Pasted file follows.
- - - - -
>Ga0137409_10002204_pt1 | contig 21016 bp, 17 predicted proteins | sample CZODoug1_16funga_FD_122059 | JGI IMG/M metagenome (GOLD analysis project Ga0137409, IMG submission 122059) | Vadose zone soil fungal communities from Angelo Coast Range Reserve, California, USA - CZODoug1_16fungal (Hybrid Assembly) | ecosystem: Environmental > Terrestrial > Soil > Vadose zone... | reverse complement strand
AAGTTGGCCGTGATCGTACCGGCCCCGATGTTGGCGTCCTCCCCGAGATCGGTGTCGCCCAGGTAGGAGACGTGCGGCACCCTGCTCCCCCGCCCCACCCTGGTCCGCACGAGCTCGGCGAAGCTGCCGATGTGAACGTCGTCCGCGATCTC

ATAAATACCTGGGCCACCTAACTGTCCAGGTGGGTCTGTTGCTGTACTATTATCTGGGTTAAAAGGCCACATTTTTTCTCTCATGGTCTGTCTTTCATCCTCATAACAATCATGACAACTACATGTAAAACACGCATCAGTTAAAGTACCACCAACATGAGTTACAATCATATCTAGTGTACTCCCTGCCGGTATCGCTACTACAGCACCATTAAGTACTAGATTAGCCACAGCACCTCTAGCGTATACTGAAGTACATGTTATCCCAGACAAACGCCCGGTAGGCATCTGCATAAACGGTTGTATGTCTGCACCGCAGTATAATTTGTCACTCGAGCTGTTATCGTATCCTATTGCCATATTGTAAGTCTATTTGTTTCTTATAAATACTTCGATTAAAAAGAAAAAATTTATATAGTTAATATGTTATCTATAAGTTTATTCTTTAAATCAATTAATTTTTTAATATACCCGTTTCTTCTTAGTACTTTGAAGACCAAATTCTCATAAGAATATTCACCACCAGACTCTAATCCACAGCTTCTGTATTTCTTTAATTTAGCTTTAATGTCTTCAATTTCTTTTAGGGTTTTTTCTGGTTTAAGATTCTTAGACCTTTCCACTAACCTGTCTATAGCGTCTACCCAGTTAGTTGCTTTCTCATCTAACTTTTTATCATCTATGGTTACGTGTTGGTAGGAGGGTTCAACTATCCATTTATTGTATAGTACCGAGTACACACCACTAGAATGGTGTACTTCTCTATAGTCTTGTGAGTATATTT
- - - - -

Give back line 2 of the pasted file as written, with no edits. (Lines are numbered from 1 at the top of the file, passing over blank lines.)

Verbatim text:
AAGTTGGCCGTGATCGTACCGGCCCCGATGTTGGCGTCCTCCCCGAGATCGGTGTCGCCCAGGTAGGAGACGTGCGGCACCCTGCTCCCCCGCCCCACCCTGGTCCGCACGAGCTCGGCGAAGCTGCCGATGTGAACGTCGTCCGCGATCTC